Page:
The witness David Ashley is Ann’s brother who was 4 years older than her and probably serving as Best Man. Mary Ann Timmis (bridesmaid?) is his girlfriend - or did they meet at this wedding? I found her in Wolstanton in the 1851 census (p25) aged 12 and then a record of her marriage to David Ashley in Chesterton on 28th December 1861.

Ann (2) Ashley - Ancestry

In the censuses (apart from 1861) Ann’s place of birth is given as Audley, Staffordshire. There is only one person of the correct age & place of birth in the 1851 census. The quality of the original is poor but seems to match the following. Ann’s parents are thus Richard Ashley (c1805) and his wife Ann (1) (c1810). The 1851 Census record splits over 2 pages.

This christening record of Ann Ashley (2) fits

In 1841 (before the birth of Ann) the family is living in Audley. The quality of the original form is again very poor and I cannot make out the profession of Richard.

Family Search has the birth of Richard Ashley in Audley on 12 December 1805 with parents’ names given as John Ashley and Mary. I cannot find the marriage of John Ashley and Mary so am unable to progress this line any further back.

Also in Family Search is Richard’s marriage to Ann Newton. I cannot trace Ann (1) further back as there are several matching births in Cheshire.

Family search also has the christening records of all their children - all christened in Audley, Staffordshire.


Birth of Fanny Holmes - 15th December 1859

The birth of Fanny Holmes was registered in Wolstanton in the first quarter of 1860. She was born on 15th December 1859 to Thomas & Ann Holmes and her illiterate mother registered the birth.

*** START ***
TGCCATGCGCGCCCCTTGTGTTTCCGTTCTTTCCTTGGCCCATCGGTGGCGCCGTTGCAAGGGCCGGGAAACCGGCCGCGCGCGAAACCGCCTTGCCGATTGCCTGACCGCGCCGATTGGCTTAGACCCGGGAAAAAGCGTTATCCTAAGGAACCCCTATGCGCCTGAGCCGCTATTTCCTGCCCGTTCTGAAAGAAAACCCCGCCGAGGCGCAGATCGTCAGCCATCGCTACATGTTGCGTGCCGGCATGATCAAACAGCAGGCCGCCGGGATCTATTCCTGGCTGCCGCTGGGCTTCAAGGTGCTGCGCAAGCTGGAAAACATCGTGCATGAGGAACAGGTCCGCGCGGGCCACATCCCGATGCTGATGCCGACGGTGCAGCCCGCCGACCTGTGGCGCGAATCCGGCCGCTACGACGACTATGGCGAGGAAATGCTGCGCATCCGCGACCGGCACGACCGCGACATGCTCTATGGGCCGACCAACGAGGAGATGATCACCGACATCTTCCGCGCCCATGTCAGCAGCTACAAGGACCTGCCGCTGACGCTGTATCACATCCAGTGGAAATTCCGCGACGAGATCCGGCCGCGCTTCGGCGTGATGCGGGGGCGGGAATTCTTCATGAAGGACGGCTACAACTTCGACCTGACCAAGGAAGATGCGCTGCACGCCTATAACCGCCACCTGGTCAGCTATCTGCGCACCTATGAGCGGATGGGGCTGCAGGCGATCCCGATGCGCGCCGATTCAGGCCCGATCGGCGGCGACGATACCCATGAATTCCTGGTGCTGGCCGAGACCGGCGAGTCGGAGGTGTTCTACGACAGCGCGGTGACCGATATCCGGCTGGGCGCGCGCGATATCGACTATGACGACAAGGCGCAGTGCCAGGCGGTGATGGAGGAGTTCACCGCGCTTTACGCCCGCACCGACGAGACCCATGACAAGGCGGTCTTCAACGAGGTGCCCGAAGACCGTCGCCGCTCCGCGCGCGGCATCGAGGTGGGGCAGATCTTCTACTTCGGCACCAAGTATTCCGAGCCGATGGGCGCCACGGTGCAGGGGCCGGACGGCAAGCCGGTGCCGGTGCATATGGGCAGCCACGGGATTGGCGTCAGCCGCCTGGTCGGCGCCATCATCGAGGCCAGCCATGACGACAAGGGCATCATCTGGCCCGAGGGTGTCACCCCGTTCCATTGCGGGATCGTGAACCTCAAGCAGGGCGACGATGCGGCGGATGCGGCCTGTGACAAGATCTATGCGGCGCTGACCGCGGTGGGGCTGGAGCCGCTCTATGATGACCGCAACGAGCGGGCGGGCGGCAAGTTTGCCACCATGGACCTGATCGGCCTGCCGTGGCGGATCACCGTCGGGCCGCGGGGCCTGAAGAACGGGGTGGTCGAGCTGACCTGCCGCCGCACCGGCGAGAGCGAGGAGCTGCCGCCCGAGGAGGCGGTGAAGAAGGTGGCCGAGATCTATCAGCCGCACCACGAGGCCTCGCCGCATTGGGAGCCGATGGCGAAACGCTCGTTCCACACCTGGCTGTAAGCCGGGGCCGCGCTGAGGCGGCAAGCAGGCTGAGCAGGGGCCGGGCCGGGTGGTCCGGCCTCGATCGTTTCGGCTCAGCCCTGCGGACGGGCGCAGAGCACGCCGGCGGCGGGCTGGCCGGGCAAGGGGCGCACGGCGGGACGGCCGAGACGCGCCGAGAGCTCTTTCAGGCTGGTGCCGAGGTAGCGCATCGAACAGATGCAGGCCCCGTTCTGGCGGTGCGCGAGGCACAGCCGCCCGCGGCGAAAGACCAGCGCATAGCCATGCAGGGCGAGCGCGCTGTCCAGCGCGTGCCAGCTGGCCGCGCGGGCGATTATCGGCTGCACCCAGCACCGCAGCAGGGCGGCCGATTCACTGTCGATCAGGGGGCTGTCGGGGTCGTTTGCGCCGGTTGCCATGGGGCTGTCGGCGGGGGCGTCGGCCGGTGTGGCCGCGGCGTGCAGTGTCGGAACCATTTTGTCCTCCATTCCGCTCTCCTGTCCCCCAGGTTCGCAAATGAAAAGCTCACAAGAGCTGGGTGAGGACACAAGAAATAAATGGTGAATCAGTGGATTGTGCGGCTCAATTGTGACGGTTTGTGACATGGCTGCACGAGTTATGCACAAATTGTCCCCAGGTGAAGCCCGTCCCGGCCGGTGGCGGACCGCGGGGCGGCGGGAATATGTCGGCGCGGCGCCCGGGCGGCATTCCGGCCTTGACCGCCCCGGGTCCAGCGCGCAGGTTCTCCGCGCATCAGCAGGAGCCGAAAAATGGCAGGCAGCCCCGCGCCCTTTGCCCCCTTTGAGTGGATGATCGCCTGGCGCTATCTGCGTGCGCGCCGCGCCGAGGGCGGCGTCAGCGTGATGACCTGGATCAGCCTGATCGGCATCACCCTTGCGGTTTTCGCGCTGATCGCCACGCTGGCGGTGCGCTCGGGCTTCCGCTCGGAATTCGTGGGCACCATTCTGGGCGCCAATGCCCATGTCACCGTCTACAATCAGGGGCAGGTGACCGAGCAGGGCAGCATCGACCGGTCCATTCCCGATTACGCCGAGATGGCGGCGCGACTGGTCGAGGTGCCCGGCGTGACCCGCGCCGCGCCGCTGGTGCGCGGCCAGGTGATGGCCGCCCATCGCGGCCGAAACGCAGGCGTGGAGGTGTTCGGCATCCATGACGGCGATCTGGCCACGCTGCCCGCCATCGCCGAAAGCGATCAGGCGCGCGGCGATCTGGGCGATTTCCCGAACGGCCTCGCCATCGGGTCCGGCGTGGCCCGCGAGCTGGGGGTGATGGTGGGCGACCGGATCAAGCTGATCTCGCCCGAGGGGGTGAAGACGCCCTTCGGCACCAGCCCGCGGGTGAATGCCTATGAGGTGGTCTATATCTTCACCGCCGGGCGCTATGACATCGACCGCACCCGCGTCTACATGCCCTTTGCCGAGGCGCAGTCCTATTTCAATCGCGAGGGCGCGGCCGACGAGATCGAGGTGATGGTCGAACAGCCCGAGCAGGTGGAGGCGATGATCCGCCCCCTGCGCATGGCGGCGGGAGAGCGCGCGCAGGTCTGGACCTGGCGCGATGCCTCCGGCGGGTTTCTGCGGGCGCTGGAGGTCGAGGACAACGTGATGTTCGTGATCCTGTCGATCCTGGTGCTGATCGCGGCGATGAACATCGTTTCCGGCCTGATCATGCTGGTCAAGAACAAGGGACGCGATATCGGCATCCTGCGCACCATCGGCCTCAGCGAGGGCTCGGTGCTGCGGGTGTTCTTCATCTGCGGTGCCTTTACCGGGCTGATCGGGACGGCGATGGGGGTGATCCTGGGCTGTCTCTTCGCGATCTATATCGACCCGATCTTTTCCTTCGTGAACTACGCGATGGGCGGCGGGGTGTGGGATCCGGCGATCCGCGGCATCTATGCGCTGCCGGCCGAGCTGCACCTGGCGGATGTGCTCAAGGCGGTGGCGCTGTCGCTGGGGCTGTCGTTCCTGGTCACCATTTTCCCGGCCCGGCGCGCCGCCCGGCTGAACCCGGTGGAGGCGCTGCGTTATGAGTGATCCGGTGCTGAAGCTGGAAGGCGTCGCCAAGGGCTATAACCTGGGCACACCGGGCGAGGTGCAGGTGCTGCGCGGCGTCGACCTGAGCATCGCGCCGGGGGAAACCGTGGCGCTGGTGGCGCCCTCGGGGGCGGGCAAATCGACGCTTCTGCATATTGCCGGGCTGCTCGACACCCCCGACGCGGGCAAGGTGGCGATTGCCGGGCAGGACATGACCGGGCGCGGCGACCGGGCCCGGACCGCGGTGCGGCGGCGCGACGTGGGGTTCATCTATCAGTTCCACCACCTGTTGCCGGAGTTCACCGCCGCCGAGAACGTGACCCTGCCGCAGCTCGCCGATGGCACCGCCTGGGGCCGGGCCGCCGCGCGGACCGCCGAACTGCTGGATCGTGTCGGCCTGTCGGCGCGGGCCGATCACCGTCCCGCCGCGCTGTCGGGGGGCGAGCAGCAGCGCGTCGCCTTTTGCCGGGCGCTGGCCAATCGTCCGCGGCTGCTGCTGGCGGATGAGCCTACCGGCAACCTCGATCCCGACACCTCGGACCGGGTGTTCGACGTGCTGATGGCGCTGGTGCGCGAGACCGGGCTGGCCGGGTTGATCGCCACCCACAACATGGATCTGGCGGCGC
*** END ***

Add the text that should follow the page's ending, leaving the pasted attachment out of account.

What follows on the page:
Thomas & Ann Holmes and Fanny - 1861 Census

In 1861 Thomas and Ann Holmes, with their 1 year old daughter Fanny, were living 20-25 miles away from the Sparkes family in Longton, to the south of Stoke on Trent.

Chesterton, where Ann and her daughter Fanny were born is about 5 miles away to the West of Stoke on Trent. The fact that both were born in the same place suggests that Ann may have been living with her parents at the time of the birth.

Richard & Ann (1) Ashley - 1861 Census

Ann's parents were still living in Chesterton with several of their children including Elisha now married to Mary with a son George.

Ann (1) Ashley - Death before 1871

There are a couple of possible deaths for Ann Ashley in Wolstanton - one in 1863 (age unspecified) and one in 1867 (age 60) which is close. Either would fit with the designation of Richard as “Widowed” in the 1871 census record.

Richard Ashley - 1871 Census

In 1871 the widowed Richard, aged 65, was lodging in Longfold, Elton, Cheshire working as a bricklayers labourer. 

Thomas & Ann Holmes and Fanny - 1871 Census

In 1871 Thomas and Ann Holmes, now with 3 children, were living in Congleton (Stapenhill). The quality of this printout is very poor but appears to be that shown below.

The third child listed is Ann Redfern. I looked for a record of her in 1881 to try to find out more about her but could not find any matching record of an Ann Redfern born in Macclesfield.